By Alex Owens
Eleven years ago, Dr. Mark Arapostathis had his hands full running Peter Pan Junior Theater and working on his doctorate.
The program maxes out at the eighth grade, but when former students had a request he couldn’t let them down.
“Some former student came to me and felt there was nothing for them as freshmen,” Arapostathis said. “I was in graduate school and I said, ‘If I finish my doctorate, I will start a theater program for teens.”
Arapostathis got the Ph.D. in 2006 and started Captain Hook Theater the next year.
The company’s 2017 presentation, “You’re A Good Man, Charlie Brown” runs June 28–July 1 at the Performing Arts Center at The Salvation Army Ray & Joan Kroc Corps Community Center Theatre in Rolando.
Captain Hook did the play in 2012 and Arapostathis admits it’s an easier set up compared to “My Fair Lady,” the play he did with Peter Pan Junior Theater this past April.
“That one had a cast of 90, while this has a cast of 25 — plus a 40-person chorus made up of students in the junior theater program,” he said.
Although many of the students are familiar with Charlie Brown, Snoopy and Lucy from their TV specials and newspaper strips, Arapostathis had to educate them on the musical, which debuted on Broadway in 1965, and was revived in 1999.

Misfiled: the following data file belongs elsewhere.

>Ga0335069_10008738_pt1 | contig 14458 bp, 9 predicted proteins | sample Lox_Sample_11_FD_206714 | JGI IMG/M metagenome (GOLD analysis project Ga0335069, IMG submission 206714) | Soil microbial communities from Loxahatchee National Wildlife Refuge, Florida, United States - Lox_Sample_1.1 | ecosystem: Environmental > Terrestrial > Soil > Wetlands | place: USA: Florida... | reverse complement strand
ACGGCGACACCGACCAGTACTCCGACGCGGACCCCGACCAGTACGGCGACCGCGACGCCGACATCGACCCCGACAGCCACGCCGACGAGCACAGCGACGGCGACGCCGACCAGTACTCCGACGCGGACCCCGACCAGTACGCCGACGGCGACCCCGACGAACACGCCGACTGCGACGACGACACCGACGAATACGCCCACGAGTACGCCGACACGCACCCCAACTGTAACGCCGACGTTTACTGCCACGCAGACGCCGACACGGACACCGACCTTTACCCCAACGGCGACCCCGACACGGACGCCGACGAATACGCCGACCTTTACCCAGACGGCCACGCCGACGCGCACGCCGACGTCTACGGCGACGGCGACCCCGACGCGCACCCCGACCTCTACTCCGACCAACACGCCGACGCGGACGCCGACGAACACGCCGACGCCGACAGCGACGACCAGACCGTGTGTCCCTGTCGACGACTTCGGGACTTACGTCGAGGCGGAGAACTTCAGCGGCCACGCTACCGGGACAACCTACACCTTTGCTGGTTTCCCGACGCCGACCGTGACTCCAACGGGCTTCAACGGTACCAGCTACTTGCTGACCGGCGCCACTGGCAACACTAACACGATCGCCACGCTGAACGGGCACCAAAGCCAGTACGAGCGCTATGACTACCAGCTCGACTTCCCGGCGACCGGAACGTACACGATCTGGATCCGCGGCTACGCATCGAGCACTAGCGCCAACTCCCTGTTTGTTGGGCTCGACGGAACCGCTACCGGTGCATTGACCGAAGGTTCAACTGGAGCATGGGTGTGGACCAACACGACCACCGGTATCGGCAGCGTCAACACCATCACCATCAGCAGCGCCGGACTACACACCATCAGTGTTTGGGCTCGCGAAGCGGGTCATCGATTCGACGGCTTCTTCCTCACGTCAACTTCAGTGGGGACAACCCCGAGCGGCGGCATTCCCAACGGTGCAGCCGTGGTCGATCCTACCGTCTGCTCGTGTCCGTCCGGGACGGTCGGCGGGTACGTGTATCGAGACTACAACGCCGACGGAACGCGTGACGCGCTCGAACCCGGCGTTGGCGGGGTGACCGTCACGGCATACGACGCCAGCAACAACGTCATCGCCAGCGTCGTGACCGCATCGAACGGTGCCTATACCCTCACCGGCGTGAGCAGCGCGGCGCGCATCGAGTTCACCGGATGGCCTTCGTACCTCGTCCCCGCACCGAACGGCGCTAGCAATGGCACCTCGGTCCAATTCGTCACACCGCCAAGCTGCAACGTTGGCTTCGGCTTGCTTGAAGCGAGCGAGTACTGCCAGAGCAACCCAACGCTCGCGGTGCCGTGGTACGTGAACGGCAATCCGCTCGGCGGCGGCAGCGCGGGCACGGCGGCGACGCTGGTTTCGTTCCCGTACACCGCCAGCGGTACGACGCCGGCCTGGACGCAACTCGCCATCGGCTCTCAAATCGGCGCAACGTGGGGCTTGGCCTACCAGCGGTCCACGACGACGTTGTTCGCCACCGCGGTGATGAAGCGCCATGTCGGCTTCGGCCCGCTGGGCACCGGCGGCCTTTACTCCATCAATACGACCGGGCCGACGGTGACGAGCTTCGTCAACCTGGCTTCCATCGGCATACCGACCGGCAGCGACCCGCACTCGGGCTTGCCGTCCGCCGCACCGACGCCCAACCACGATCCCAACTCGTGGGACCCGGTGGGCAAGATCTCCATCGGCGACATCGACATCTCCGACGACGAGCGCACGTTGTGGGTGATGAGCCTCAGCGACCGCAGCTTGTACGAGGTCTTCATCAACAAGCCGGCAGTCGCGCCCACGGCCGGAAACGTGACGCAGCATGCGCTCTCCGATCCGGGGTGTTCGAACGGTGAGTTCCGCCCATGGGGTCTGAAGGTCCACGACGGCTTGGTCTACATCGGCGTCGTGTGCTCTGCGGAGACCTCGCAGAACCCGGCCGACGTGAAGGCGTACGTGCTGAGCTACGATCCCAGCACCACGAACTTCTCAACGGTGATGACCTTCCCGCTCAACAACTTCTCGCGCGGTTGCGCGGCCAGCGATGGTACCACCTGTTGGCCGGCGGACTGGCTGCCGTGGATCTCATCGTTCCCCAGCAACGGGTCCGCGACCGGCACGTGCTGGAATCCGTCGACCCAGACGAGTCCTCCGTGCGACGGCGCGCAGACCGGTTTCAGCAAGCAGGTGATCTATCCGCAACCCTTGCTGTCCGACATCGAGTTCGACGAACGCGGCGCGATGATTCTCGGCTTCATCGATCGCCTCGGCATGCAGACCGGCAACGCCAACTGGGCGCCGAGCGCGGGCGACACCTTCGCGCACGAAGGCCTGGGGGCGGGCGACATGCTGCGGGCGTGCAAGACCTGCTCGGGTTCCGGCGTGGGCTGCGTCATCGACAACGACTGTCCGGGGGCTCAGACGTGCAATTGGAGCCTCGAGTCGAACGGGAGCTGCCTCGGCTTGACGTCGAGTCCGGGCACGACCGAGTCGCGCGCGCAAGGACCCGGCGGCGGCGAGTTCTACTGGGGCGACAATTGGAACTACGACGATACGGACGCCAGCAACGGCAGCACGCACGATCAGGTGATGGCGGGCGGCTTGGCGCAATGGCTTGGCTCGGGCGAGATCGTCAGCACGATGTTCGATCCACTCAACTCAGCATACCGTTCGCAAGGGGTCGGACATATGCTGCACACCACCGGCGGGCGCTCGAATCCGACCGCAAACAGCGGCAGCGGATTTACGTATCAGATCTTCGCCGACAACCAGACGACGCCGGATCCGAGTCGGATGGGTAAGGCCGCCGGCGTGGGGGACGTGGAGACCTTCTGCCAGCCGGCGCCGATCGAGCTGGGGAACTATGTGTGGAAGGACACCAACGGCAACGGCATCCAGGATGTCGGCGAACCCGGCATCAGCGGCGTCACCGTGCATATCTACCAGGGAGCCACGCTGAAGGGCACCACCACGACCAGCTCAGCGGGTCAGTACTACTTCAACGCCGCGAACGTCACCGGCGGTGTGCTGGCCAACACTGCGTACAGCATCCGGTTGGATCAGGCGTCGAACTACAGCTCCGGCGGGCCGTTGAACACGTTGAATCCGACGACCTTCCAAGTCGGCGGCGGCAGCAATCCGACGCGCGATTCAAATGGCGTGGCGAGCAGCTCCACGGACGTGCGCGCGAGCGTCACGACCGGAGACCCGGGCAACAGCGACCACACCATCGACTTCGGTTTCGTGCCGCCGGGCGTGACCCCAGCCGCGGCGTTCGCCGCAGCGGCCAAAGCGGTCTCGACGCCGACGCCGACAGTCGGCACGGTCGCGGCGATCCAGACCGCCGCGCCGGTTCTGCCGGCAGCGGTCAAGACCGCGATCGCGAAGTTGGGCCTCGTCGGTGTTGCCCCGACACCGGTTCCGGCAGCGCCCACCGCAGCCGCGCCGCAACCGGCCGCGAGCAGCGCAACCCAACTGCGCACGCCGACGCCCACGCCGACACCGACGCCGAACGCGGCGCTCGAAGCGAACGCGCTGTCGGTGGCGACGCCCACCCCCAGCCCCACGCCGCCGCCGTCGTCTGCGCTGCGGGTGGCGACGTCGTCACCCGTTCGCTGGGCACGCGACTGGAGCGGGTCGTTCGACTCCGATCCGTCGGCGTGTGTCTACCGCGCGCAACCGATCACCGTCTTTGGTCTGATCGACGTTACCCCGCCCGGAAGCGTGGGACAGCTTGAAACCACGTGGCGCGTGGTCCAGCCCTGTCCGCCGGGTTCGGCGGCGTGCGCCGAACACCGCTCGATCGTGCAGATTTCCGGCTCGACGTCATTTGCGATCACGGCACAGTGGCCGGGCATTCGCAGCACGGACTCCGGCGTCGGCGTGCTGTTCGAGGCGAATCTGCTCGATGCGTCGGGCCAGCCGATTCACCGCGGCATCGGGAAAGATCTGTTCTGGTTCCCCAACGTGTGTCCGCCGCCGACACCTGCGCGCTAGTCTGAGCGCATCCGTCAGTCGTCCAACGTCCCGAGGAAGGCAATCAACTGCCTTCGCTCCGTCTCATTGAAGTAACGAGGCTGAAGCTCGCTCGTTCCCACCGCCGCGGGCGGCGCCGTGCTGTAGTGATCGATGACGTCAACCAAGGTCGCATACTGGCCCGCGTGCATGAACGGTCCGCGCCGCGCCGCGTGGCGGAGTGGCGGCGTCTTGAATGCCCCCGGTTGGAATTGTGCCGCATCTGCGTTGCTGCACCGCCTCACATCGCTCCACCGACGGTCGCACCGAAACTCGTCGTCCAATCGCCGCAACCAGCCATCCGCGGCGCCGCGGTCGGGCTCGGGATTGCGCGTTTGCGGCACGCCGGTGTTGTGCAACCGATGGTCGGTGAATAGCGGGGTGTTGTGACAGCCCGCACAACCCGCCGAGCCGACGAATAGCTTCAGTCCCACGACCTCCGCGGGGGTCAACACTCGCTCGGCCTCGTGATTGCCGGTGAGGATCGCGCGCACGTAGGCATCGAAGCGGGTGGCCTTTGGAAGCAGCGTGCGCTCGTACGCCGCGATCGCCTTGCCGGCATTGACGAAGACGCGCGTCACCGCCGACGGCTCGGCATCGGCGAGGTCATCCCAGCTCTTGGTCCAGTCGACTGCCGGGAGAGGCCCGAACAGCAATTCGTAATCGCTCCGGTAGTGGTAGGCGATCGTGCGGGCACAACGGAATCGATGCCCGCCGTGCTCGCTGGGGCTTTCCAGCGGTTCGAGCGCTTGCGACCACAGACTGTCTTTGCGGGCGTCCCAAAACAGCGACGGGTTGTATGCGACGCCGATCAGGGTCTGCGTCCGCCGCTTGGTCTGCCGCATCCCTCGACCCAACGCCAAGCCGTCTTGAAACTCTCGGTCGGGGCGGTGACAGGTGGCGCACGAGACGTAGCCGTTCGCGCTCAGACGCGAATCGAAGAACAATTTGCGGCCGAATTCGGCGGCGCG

“I told the kids that Gary Burghoff from ‘M.A.S.H.’ played Charlie Brown in the original and they had no idea who he was,” Arapostathis laughed. “The 1999 version featured Kristin Chenoweth as Sally. She won a Tony for Best Supporting Actor.”
This musical theater version of the “Peanuts” strips shares much in common with the source material.
“It is not broken into scenes like a normal play, but vignettes,” Arapostathis said. “It’s meant to be watched as if you’re reading the Sunday funnies. You know, three panels and the next strip.”
Most of the students in the show have some theatrical experience so Arapostathis gives them some freedom in their performance.
“I give them a body and they fill it out,” he said. “Younger kids are more like claymation — I have to mold them.”
Still, playing the parts of established characters like the “Peanuts” gang can present challenges for the teen thespians.
“They have to play the parts of 5- and 6-year-olds without using an adolescent voice,” Arapostathis said. “I explain that the audience will suspend disbelief. Typically, these roles are played by 25- to 38-year-olds and the audience realizes they’re not 6-year-olds.”
The actor, or in this production, the actress playing Snoopy also has to play the character differently than in the comics (where it communicates with thought balloons) or pantomime like in the animated specials.
“In the musical, Snoopy has dialogue,” Arapostathis explained. “There are two ways to do this: You can have everyone on stage freeze while Snoopy speaks, or he talks and the other characters ignore him except for Woodstock.”
In addition, the kids can’t mimic the flat vocal tones used on the cartoon specials.
“This is a musical and these kids are playing cartoon characters so you need bigger emotions and bigger expressions,” he said.
—Alex Owens is a La Mesa-based freelance writer.